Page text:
MDHHS hopes to have 70% of Michigan adults vaccinated by end of 2021

The Michigan Department of Health and Human Services gave an update Friday to their COVID-19 vaccination prioritization once the vaccine is approved and distribution begins. Pfizer's approval from the FDA is expected within days

Michigan health officials have set a goal of vaccinating 70% of Michiganders 18 years of age or older, which is about 5.4 million adults, by the end of 2021.  

MDHHS is following the Centers for Disease Control and Prevention recommendations for prioritization of distribution and administration of COVID-19 vaccines. Dr. Joneigh Khaldun, MDHHS' chief medical executive and chief deputy for health, has already laid out the state's plan for rolling out the vaccine. 

She went into more detail Friday about which groups are being prioritized to get the vaccine. 

  • Phase 1A includes paid and unpaid persons serving in health care settings who have direct or indirect exposure to patients or infectious materials and are unable to work from home, as well as residents of long-term care facilities
  • Phase 1B includes some workers in essential and critical industries, including workers with unique skill sets such as non-hospital or non-public health laboratories and mortuary services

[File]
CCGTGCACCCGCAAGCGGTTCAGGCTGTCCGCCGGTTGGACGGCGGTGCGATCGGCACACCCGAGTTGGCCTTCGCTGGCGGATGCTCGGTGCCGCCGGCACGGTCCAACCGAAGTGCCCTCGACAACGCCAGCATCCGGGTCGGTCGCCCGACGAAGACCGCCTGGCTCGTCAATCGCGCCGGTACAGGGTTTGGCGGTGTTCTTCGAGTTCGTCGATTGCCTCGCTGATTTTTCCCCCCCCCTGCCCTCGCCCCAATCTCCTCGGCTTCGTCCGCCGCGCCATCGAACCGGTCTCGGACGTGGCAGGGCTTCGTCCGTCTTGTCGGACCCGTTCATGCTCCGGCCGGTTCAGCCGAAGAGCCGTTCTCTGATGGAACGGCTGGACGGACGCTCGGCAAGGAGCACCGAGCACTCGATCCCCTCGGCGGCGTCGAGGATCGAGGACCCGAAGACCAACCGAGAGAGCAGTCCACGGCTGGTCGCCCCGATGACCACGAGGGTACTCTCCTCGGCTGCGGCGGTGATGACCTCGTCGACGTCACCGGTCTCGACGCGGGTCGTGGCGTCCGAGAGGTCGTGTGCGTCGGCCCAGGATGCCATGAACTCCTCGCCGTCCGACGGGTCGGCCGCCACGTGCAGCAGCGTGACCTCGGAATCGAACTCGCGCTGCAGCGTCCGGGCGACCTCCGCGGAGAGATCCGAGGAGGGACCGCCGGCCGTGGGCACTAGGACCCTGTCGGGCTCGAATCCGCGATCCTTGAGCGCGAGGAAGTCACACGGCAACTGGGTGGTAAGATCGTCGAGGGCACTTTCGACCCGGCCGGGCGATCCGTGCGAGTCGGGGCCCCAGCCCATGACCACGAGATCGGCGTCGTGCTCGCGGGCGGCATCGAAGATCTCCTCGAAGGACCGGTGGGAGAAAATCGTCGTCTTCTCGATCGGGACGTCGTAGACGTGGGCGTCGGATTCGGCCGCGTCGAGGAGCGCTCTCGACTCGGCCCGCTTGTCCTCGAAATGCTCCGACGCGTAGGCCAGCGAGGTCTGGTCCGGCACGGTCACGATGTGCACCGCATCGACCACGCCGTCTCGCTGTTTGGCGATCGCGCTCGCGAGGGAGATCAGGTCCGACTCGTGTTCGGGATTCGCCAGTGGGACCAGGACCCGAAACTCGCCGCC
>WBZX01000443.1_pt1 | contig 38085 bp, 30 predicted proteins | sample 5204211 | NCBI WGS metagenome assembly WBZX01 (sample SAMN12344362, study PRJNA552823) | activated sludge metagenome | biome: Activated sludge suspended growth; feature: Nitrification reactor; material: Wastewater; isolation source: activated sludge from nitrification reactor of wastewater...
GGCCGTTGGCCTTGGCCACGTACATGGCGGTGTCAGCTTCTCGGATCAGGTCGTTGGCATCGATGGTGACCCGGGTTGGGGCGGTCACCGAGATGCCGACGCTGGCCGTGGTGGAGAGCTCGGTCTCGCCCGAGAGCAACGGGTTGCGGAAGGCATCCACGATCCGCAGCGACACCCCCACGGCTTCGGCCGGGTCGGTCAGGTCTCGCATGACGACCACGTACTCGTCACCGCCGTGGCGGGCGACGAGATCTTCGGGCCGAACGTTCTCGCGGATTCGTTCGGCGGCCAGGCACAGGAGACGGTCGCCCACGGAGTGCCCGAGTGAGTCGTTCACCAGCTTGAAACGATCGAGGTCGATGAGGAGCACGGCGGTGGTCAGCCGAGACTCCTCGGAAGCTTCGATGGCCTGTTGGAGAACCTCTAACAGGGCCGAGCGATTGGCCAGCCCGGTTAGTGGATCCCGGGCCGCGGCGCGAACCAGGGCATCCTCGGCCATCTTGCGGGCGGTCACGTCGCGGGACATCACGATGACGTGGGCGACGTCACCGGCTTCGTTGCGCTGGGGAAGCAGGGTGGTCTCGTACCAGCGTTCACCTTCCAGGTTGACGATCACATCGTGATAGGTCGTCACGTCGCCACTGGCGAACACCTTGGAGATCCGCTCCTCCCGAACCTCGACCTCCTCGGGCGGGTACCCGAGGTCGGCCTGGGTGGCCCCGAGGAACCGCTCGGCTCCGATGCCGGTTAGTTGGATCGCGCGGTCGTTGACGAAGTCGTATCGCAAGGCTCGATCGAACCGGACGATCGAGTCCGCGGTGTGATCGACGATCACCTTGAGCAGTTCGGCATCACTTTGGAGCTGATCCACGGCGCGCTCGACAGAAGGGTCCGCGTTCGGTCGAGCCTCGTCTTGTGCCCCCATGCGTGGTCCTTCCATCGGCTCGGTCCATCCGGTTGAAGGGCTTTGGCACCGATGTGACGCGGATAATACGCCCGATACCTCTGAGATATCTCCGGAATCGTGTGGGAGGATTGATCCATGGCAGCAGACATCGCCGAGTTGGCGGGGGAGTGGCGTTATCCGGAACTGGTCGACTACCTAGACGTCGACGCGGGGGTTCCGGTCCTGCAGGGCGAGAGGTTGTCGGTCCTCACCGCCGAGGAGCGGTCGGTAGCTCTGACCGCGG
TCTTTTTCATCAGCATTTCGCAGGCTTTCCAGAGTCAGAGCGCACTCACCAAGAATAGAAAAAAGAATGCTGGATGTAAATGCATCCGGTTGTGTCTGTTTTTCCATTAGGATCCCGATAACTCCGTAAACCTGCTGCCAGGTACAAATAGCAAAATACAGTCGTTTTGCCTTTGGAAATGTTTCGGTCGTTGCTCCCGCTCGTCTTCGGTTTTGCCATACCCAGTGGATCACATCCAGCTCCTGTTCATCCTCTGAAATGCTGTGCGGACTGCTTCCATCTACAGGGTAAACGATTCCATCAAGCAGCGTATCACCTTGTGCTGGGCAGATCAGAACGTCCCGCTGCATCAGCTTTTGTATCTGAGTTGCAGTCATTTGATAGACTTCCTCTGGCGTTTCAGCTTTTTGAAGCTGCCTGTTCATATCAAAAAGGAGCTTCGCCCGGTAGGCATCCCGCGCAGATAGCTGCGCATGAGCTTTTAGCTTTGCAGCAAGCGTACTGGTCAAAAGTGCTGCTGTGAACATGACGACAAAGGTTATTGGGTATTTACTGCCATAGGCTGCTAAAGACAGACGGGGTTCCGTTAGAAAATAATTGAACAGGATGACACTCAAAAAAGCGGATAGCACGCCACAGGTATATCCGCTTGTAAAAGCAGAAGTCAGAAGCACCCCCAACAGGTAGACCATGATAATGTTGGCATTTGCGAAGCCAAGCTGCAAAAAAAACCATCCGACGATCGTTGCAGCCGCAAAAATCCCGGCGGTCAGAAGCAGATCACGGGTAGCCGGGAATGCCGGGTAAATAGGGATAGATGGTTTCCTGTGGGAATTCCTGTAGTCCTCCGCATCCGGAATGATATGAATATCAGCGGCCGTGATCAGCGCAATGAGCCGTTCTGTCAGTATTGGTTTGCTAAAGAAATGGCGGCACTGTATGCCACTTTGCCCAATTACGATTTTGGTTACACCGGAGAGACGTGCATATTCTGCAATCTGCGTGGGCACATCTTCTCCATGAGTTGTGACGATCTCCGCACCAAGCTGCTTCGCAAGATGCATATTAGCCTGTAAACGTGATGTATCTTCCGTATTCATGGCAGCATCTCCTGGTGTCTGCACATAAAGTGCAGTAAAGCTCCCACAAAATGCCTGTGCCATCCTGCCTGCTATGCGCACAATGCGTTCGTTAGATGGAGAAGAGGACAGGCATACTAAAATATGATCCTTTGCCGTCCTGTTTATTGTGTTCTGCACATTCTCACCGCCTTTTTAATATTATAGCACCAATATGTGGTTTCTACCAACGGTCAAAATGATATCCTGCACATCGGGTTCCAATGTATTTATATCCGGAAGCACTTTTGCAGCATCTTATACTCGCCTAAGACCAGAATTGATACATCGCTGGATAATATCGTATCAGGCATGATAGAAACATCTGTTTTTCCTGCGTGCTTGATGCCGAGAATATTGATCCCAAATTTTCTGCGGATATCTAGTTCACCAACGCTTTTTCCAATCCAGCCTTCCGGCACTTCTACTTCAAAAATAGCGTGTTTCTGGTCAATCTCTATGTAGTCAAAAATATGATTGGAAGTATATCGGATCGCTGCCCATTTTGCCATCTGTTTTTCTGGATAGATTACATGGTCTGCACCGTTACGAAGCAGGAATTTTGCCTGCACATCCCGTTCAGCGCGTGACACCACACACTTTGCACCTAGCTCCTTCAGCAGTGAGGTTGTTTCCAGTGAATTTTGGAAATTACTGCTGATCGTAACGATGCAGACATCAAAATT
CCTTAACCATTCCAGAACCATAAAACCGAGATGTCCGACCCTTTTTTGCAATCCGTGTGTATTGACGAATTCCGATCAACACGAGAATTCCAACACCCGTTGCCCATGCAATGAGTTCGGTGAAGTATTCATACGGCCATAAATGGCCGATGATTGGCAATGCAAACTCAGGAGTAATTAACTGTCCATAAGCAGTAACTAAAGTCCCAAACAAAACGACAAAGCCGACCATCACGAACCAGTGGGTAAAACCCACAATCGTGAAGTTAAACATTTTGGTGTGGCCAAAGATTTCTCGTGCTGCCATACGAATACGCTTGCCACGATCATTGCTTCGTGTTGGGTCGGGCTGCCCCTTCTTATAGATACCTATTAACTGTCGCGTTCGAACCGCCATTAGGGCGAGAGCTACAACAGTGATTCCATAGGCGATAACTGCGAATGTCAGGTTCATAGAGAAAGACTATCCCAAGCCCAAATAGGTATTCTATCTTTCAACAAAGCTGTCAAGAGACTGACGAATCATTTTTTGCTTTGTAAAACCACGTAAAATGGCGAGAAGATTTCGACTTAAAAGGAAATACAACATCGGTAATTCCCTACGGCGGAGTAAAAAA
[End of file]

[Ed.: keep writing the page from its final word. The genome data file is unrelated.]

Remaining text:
• Phase 1C includes people at high risk for severe COVID-19 illness due to underlying medical conditions, and people 65 years and older
  • Phase 2 is a mass vaccination campaign for all adults

MDHHS gave additional details about which groups are in which phase, which you can find here

Vaccination in one phase may not be complete before vaccination in another phase begins, so the phases will likely overlap. 

The timing of the start of vaccination in a phase is dependent on guidance from CDC, the supply of vaccine from the manufacturer, how the vaccine is allocated from the federal level to Michigan and the capacity to administer the vaccine to populations.  

(Photo by Victoria Jones - Pool / Getty Images)

Right now, Michigan officials expect more than 250,000 COVID-19 vaccine doses by the end of the year. 

The federal estimate is Michigan will receive about 84,000 doses in the first allocation of the Pfizer vaccine when it becomes available, which could be within the coming days. If and when the Moderna vaccine is approved, which could be later this month, estimates show Michigan would receive about 173,000 doses in the first allocation. 

Both the Pfizer and Moderna vaccines require two doses separated by three or four weeks depending on the manufacturer. Michiganders should receive both doses in order to have full protection from the virus. 

Health officials hope right now that by late spring 2021 the vaccine will be available to the general public. Mild side effects such as low-grade fever, sore arm and fatigue may occur and only indicate that the vaccine is working. 

Michiganders will receive the vaccine with no out-of-pocket costs, however, healthcare providers may bill insurance for administrative costs. 

Meanwhile, MDHHS stresses Michiganders should continue to wear masks, social distance from those not in their household and wash their hands often - even after receiving the vaccine.